A Life Well Managed: A Simple Framework for Living

How to frame your life appropriately.

[Click here to read the original version of this post on jacobmorch.com]

“A life well lived” is a maxim many people aspire to live up to.

Yet, so many of us modern Westerners instead end up with merely “a life well managed”.

Managing oneself is hailed as the “key to success”, both by Peter Drucker and by popular folklore. But can it go too far? Can we miss out on Life in the pursuit of optimal self-management?

I recently got this idea for a metaphor to illustrate the balance between managing your life and truly living it: a painting and a frame.

Imagine a beautiful painting (like the absolutely stunning work of art below!). This represents your life. The more vibrant the painting, the more vibrant your life, dull colours may represent dull times, interesting shapes are interesting forces shaping your life, and so on.

Now imagine a frame around your painting. The frame represents the management of your life.

A solid frame means you have your shit together. You have a strong grip on life. Your habits are sound, you pay your bills on time, you reach inbox zero on a regular basis, you’re considered a productive member of society, and so on. A thin, weak frame means the opposite. Your life is a mess. Your apartment looks like a postapocalyptic wasteland, your health is a train wreck, and you’re perpetually broke.

Clearly you’d prefer to have a strong frame around the painting that is your life. But here is the big question that self-aware, well-managed folks may sooner or later ask themselves: can the frame get too strong?

Yes, indeed it can. Consider the picture below. The unproportionally large frame looks ridiculous. The frame is so dominant there’s almost no space left for the actual painting!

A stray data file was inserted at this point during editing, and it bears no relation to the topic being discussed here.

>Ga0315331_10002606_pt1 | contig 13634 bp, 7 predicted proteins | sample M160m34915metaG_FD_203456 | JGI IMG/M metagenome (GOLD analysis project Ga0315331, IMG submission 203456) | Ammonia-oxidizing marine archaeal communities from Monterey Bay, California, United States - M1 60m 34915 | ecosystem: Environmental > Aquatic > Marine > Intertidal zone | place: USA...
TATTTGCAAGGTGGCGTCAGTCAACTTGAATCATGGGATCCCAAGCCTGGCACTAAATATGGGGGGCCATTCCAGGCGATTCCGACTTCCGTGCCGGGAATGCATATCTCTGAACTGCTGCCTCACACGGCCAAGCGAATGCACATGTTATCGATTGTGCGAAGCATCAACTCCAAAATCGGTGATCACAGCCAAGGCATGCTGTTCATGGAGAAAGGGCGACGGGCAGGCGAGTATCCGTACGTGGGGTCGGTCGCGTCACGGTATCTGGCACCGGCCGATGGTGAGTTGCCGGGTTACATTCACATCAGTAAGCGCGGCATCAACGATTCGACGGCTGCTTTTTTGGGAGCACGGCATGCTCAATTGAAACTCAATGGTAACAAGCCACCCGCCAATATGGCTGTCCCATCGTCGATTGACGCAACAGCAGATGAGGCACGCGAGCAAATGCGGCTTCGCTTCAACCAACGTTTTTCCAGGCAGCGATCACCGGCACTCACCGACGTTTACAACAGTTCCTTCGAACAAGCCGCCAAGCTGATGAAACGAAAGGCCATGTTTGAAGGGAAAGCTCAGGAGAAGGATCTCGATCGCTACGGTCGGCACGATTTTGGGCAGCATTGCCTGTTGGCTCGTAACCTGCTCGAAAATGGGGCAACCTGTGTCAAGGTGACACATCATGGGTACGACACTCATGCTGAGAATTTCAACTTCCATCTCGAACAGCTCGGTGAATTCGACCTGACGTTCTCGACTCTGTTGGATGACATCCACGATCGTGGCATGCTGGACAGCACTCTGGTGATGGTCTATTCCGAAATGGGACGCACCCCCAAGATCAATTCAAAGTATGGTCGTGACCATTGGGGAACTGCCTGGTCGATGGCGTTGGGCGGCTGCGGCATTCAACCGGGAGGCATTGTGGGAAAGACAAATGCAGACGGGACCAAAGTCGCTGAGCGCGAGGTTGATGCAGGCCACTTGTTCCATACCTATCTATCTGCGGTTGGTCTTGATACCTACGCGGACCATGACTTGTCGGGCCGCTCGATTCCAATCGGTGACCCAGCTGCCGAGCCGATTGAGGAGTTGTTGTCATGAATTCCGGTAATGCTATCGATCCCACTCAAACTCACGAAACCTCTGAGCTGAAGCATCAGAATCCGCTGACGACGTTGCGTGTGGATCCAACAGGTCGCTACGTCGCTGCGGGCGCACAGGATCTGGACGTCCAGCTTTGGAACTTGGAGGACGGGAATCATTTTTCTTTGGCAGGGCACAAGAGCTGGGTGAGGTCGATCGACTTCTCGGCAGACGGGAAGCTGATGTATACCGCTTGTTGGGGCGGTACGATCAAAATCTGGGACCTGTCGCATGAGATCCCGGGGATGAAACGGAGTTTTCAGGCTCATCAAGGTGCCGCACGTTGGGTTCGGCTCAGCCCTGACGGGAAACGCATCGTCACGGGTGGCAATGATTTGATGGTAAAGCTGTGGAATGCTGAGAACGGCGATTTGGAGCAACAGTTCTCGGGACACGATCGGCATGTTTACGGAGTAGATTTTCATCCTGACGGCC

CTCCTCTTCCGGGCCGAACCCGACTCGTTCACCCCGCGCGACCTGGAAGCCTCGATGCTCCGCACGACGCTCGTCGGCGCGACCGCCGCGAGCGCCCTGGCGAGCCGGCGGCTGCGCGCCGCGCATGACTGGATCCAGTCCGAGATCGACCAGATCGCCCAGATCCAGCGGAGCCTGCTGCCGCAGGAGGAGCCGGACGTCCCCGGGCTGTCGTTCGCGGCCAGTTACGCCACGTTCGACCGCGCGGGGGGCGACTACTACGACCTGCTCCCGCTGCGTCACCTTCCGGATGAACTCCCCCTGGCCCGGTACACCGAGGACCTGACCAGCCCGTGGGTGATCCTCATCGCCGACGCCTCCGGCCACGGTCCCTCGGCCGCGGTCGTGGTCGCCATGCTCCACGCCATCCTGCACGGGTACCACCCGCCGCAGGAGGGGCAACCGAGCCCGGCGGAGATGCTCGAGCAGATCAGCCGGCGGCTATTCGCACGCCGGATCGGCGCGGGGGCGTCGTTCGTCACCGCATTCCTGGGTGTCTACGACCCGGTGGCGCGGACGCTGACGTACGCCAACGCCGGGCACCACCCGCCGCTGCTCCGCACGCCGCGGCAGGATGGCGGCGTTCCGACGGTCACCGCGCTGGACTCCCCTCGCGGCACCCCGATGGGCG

This represents the life of a person who is Over-Managing and Under-Living his life. His life is hidden behind layers and layers of exquisite framing, barely visible to himself and others. He has been so hung up in creating efficient, intentional structures for his life that he has forgotten to also Live it.

As this metaphor illustrates, we ought to find the right balance between Living and Managing our lives. Luckily, we can all continuously develop both our painting and our frame at any point in our lives.

If you have a frame that is too dominant for your painting, you have two choices to regain a sense of symmetry and balance: make the frame smaller, or make the painting bigger. I’d recommend the latter – instead of throwing out all the structure you have built into your life, use it for support instead. Have it support a bigger, more extravagant and vibrant painting. Bring out the pencils!

If you have a frame that is too small for your painting, again you have two choices: make the frame bigger, or make the painting smaller. Advice to this person should be a little more nuanced. Obviously, work on strengthening the frame if you can. But these vivacious life-livers may also need to shrink the painting a little bit first, or at least create some blank space. After all, it’s extremely difficult to develop your frame and get your life in order if you’re constantly high as a kite, hung over or running to the next fun and life-affirming experience (/escape).

Let met wrap up with one final point on this metaphorical FRAMEwork: as your life expands in complexity, so should your frame. As a student, a sufficient frame might be a schedule showing the time of your classes, plus the established habit of waking up at some point (preferably daily). But as CEO of a big company for example, your frame might include nannies at home dealing with the kids, wealth managers dealing with your money, and personal assistants dealing with just about everything else.

But even then, even if every practicality is systematised, automated or delegated to someone else, you might need to be reminded to do something very simple: to occasionally Live.

Thank you for reading. Have a vivacious Monday,

-Jacob (working to expand my painting inside a pretty well-developed frame)